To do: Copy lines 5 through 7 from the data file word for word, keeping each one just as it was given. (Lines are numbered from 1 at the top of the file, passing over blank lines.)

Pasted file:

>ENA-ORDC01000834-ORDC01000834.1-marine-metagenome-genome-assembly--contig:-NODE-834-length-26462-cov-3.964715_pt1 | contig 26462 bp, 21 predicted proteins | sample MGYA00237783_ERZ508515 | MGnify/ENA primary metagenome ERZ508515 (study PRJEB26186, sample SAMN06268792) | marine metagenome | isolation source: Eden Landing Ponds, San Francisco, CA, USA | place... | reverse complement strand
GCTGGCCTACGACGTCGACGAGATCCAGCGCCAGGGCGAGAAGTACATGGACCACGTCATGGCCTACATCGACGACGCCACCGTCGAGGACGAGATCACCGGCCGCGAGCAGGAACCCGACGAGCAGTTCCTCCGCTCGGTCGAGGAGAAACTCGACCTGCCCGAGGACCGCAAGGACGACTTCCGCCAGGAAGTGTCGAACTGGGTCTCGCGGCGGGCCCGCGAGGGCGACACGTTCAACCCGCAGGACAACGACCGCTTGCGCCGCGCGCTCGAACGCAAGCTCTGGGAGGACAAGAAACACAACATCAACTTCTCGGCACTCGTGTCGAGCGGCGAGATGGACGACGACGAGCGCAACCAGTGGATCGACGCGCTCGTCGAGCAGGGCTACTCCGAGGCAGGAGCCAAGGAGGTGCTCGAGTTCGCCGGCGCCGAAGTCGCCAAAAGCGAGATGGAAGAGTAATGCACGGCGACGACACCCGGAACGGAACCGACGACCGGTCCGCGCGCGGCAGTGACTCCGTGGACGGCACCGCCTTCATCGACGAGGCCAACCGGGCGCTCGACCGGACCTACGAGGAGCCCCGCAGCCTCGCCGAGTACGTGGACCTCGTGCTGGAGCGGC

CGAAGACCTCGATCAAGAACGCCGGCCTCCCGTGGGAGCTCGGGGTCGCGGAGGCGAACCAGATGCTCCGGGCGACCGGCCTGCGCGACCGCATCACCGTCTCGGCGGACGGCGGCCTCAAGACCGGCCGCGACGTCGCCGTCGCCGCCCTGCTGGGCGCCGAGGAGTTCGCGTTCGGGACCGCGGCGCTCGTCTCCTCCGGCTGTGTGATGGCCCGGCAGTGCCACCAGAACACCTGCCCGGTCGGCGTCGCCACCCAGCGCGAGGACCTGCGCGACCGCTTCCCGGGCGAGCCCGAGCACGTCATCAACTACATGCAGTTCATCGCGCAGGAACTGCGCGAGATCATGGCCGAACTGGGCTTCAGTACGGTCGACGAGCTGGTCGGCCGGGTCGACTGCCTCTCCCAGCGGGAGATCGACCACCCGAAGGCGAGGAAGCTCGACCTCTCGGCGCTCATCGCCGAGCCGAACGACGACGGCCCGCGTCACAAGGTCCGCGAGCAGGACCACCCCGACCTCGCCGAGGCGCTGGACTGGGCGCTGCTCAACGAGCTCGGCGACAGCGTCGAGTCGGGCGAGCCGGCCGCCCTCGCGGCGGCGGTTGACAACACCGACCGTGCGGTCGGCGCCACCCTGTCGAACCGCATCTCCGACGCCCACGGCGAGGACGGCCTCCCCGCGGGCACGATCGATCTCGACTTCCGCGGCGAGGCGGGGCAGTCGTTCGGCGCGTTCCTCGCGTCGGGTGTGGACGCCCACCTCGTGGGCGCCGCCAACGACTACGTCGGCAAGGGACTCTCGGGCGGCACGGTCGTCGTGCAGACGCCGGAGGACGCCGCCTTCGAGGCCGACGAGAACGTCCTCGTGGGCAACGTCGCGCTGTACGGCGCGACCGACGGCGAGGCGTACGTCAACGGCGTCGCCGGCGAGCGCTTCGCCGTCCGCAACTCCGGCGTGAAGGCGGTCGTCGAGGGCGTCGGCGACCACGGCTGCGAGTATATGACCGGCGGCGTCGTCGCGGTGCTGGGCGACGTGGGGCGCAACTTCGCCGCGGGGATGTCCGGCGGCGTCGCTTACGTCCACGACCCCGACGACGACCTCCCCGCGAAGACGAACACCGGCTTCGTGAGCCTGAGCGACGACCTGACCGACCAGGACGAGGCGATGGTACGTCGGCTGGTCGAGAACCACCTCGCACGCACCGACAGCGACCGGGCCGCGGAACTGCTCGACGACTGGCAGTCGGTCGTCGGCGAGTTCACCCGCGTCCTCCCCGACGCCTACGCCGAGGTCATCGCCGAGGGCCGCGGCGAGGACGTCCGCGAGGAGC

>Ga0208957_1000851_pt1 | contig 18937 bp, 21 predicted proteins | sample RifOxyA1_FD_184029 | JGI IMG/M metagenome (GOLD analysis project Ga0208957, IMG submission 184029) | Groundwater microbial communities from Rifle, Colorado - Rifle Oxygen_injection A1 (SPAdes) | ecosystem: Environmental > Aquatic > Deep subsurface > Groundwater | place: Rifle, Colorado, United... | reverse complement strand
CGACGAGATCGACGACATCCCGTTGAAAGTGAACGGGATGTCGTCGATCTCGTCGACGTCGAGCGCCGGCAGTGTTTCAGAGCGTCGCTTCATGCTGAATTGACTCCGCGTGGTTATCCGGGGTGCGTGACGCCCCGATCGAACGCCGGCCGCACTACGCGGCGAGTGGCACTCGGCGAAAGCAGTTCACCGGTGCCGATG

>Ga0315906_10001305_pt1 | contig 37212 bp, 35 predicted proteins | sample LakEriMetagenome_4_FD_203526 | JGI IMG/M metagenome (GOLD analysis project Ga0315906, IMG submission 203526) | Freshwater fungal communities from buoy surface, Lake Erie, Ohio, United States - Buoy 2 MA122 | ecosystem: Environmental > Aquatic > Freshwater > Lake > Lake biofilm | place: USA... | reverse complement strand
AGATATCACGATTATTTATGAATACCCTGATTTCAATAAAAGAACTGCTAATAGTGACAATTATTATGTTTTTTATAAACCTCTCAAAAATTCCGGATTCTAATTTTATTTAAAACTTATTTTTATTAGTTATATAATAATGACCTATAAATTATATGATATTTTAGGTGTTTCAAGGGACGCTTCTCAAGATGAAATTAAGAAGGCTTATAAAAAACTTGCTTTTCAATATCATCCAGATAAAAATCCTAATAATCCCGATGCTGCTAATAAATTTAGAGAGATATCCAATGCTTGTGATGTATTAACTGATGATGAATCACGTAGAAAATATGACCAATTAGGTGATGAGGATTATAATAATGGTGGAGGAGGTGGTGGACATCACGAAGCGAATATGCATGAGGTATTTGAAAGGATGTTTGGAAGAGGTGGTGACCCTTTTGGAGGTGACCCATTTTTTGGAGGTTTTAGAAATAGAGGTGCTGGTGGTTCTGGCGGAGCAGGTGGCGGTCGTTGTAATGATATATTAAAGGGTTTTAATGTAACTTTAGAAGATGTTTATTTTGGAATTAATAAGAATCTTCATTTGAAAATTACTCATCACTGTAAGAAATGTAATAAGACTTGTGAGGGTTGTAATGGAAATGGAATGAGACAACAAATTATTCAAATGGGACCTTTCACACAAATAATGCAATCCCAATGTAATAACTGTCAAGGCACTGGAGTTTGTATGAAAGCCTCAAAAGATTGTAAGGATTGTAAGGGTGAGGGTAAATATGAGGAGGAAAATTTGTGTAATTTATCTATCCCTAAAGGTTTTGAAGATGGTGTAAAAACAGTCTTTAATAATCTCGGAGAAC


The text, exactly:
CGACGAGATCGACGACATCCCGTTGAAAGTGAACGGGATGTCGTCGATCTCGTCGACGTCGAGCGCCGGCAGTGTTTCAGAGCGTCGCTTCATGCTGAATTGACTCCGCGTGGTTATCCGGGGTGCGTGACGCCCCGATCGAACGCCGGCCGCACTACGCGGCGAGTGGCACTCGGCGAAAGCAGTTCACCGGTGCCGATG

>Ga0315906_10001305_pt1 | contig 37212 bp, 35 predicted proteins | sample LakEriMetagenome_4_FD_203526 | JGI IMG/M metagenome (GOLD analysis project Ga0315906, IMG submission 203526) | Freshwater fungal communities from buoy surface, Lake Erie, Ohio, United States - Buoy 2 MA122 | ecosystem: Environmental > Aquatic > Freshwater > Lake > Lake biofilm | place: USA... | reverse complement strand
AGATATCACGATTATTTATGAATACCCTGATTTCAATAAAAGAACTGCTAATAGTGACAATTATTATGTTTTTTATAAACCTCTCAAAAATTCCGGATTCTAATTTTATTTAAAACTTATTTTTATTAGTTATATAATAATGACCTATAAATTATATGATATTTTAGGTGTTTCAAGGGACGCTTCTCAAGATGAAATTAAGAAGGCTTATAAAAAACTTGCTTTTCAATATCATCCAGATAAAAATCCTAATAATCCCGATGCTGCTAATAAATTTAGAGAGATATCCAATGCTTGTGATGTATTAACTGATGATGAATCACGTAGAAAATATGACCAATTAGGTGATGAGGATTATAATAATGGTGGAGGAGGTGGTGGACATCACGAAGCGAATATGCATGAGGTATTTGAAAGGATGTTTGGAAGAGGTGGTGACCCTTTTGGAGGTGACCCATTTTTTGGAGGTTTTAGAAATAGAGGTGCTGGTGGTTCTGGCGGAGCAGGTGGCGGTCGTTGTAATGATATATTAAAGGGTTTTAATGTAACTTTAGAAGATGTTTATTTTGGAATTAATAAGAATCTTCATTTGAAAATTACTCATCACTGTAAGAAATGTAATAAGACTTGTGAGGGTTGTAATGGAAATGGAATGAGACAACAAATTATTCAAATGGGACCTTTCACACAAATAATGCAATCCCAATGTAATAACTGTCAAGGCACTGGAGTTTGTATGAAAGCCTCAAAAGATTGTAAGGATTGTAAGGGTGAGGGTAAATATGAGGAGGAAAATTTGTGTAATTTATCTATCCCTAAAGGTTTTGAAGATGGTGTAAAAACAGTCTTTAATAATCTCGGAGAAC